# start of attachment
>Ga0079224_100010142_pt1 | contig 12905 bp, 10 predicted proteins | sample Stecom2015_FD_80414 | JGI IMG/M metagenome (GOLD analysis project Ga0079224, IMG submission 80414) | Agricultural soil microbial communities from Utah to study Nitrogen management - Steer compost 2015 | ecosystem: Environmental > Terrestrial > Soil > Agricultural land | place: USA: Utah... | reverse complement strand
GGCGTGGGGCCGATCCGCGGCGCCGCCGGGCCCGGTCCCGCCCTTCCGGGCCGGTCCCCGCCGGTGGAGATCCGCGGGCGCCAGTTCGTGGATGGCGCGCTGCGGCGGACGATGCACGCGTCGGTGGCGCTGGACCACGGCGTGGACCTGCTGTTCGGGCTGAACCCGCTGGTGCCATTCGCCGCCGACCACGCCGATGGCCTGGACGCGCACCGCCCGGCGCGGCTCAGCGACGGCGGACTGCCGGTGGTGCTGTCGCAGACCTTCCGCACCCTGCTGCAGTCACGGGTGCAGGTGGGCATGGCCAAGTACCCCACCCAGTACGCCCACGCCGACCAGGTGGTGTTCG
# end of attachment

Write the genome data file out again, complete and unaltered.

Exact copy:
>Ga0079224_100010142_pt1 | contig 12905 bp, 10 predicted proteins | sample Stecom2015_FD_80414 | JGI IMG/M metagenome (GOLD analysis project Ga0079224, IMG submission 80414) | Agricultural soil microbial communities from Utah to study Nitrogen management - Steer compost 2015 | ecosystem: Environmental > Terrestrial > Soil > Agricultural land | place: USA: Utah... | reverse complement strand
GGCGTGGGGCCGATCCGCGGCGCCGCCGGGCCCGGTCCCGCCCTTCCGGGCCGGTCCCCGCCGGTGGAGATCCGCGGGCGCCAGTTCGTGGATGGCGCGCTGCGGCGGACGATGCACGCGTCGGTGGCGCTGGACCACGGCGTGGACCTGCTGTTCGGGCTGAACCCGCTGGTGCCATTCGCCGCCGACCACGCCGATGGCCTGGACGCGCACCGCCCGGCGCGGCTCAGCGACGGCGGACTGCCGGTGGTGCTGTCGCAGACCTTCCGCACCCTGCTGCAGTCACGGGTGCAGGTGGGCATGGCCAAGTACCCCACCCAGTACGCCCACGCCGACCAGGTGGTGTTCG